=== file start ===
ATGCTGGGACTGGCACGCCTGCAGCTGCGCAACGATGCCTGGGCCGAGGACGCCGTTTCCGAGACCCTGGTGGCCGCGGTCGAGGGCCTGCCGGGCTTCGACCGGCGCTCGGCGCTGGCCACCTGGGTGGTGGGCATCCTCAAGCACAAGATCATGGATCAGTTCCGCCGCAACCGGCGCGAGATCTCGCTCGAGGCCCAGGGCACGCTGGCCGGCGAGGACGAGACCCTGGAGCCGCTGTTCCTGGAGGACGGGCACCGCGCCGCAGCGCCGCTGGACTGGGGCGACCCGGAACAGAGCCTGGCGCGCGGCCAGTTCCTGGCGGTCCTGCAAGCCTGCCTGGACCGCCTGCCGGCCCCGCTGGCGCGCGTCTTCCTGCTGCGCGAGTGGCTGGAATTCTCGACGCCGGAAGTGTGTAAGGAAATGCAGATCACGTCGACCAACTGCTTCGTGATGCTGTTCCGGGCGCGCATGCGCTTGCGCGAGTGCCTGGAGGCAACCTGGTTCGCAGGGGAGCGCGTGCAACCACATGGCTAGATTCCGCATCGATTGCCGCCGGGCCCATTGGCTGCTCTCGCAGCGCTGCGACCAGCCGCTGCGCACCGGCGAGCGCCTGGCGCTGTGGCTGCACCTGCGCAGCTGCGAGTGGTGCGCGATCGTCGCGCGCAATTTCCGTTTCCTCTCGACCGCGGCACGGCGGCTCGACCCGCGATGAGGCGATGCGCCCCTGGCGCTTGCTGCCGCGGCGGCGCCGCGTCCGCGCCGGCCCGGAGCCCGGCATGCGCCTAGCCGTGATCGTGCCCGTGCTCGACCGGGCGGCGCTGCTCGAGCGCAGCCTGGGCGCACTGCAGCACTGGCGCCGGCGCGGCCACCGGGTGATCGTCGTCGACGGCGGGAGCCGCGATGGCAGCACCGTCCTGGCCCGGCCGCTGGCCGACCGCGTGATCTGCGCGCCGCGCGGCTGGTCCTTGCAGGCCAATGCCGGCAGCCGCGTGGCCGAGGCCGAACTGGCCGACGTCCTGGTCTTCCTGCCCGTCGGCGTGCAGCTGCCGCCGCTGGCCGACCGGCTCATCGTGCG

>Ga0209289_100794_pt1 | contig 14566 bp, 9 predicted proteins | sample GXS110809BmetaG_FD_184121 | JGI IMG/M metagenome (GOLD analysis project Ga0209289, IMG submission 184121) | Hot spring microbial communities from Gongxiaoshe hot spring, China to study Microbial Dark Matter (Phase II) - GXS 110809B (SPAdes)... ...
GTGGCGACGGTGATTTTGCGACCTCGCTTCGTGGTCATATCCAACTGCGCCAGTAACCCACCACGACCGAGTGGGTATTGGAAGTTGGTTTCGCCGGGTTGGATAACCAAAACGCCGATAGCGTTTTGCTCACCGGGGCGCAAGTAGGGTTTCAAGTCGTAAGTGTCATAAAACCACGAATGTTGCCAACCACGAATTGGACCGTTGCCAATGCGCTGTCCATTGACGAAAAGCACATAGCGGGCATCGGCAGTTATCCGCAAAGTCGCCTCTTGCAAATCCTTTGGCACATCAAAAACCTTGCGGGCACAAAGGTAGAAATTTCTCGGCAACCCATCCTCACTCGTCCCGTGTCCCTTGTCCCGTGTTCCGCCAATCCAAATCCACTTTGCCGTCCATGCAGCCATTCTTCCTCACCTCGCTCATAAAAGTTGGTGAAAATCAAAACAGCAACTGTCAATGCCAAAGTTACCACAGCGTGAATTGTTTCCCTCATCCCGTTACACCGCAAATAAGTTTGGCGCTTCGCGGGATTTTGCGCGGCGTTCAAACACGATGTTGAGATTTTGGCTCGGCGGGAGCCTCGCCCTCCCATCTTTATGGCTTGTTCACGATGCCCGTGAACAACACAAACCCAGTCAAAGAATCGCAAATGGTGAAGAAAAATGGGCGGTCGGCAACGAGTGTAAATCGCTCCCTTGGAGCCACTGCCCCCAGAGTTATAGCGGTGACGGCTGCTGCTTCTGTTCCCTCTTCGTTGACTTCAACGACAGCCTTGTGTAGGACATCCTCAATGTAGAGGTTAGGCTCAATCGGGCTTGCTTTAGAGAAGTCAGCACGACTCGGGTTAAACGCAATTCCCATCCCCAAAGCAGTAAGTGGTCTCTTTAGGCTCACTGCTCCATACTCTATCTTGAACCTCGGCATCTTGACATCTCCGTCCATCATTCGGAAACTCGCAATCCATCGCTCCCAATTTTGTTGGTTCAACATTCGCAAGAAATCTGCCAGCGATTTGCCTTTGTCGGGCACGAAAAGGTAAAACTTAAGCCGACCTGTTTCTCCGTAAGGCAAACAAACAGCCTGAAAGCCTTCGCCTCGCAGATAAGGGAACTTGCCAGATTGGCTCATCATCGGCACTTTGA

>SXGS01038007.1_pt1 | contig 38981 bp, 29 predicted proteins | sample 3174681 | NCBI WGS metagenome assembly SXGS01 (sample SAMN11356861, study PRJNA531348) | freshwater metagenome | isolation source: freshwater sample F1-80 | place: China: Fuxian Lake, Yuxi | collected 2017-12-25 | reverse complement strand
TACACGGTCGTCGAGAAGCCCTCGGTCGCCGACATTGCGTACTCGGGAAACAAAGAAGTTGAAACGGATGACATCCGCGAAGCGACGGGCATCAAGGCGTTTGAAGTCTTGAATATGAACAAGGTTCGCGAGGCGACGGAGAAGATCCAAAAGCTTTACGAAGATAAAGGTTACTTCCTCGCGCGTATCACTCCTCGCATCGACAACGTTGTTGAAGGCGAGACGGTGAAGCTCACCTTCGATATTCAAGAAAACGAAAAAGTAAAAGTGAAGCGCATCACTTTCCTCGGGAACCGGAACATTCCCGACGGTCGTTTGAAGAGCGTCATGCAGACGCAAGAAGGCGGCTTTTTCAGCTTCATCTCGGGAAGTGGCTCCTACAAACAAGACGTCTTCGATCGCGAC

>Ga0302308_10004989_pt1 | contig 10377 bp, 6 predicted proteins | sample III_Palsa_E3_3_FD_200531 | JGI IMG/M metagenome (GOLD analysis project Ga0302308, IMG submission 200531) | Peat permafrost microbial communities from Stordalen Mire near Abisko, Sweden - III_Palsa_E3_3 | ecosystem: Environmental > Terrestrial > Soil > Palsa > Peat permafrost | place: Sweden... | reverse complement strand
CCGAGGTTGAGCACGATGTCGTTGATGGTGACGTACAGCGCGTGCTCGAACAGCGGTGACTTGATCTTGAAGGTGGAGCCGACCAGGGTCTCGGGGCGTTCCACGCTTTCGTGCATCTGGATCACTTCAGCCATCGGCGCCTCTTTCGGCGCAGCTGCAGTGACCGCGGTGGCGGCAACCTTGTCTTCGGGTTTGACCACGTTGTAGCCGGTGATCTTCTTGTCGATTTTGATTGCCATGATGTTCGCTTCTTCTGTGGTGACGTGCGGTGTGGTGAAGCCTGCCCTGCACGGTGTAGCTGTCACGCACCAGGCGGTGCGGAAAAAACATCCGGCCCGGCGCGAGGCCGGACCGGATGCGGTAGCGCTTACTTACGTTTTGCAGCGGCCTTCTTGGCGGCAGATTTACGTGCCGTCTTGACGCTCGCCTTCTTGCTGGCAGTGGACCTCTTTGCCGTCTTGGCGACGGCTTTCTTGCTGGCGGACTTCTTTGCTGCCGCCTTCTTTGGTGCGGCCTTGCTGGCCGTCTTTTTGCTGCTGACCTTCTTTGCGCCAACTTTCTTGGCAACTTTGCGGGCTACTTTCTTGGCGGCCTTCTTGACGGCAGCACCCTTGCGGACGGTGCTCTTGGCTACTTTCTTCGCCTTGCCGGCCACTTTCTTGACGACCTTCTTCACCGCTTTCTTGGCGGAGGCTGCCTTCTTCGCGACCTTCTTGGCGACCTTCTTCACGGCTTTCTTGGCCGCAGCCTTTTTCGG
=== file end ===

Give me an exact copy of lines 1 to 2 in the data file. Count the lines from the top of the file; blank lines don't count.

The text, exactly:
ATGCTGGGACTGGCACGCCTGCAGCTGCGCAACGATGCCTGGGCCGAGGACGCCGTTTCCGAGACCCTGGTGGCCGCGGTCGAGGGCCTGCCGGGCTTCGACCGGCGCTCGGCGCTGGCCACCTGGGTGGTGGGCATCCTCAAGCACAAGATCATGGATCAGTTCCGCCGCAACCGGCGCGAGATCTCGCTCGAGGCCCAGGGCACGCTGGCCGGCGAGGACGAGACCCTGGAGCCGCTGTTCCTGGAGGACGGGCACCGCGCCGCAGCGCCGCTGGACTGGGGCGACCCGGAACAGAGCCTGGCGCGCGGCCAGTTCCTGGCGGTCCTGCAAGCCTGCCTGGACCGCCTGCCGGCCCCGCTGGCGCGCGTCTTCCTGCTGCGCGAGTGGCTGGAATTCTCGACGCCGGAAGTGTGTAAGGAAATGCAGATCACGTCGACCAACTGCTTCGTGATGCTGTTCCGGGCGCGCATGCGCTTGCGCGAGTGCCTGGAGGCAACCTGGTTCGCAGGGGAGCGCGTGCAACCACATGGCTAGATTCCGCATCGATTGCCGCCGGGCCCATTGGCTGCTCTCGCAGCGCTGCGACCAGCCGCTGCGCACCGGCGAGCGCCTGGCGCTGTGGCTGCACCTGCGCAGCTGCGAGTGGTGCGCGATCGTCGCGCGCAATTTCCGTTTCCTCTCGACCGCGGCACGGCGGCTCGACCCGCGATGAGGCGATGCGCCCCTGGCGCTTGCTGCCGCGGCGGCGCCGCGTCCGCGCCGGCCCGGAGCCCGGCATGCGCCTAGCCGTGATCGTGCCCGTGCTCGACCGGGCGGCGCTGCTCGAGCGCAGCCTGGGCGCACTGCAGCACTGGCGCCGGCGCGGCCACCGGGTGATCGTCGTCGACGGCGGGAGCCGCGATGGCAGCACCGTCCTGGCCCGGCCGCTGGCCGACCGCGTGATCTGCGCGCCGCGCGGCTGGTCCTTGCAGGCCAATGCCGGCAGCCGCGTGGCCGAGGCCGAACTGGCCGACGTCCTGGTCTTCCTGCCCGTCGGCGTGCAGCTGCCGCCGCTGGCCGACCGGCTCATCGTGCG

>Ga0209289_100794_pt1 | contig 14566 bp, 9 predicted proteins | sample GXS110809BmetaG_FD_184121 | JGI IMG/M metagenome (GOLD analysis project Ga0209289, IMG submission 184121) | Hot spring microbial communities from Gongxiaoshe hot spring, China to study Microbial Dark Matter (Phase II) - GXS 110809B (SPAdes)... ...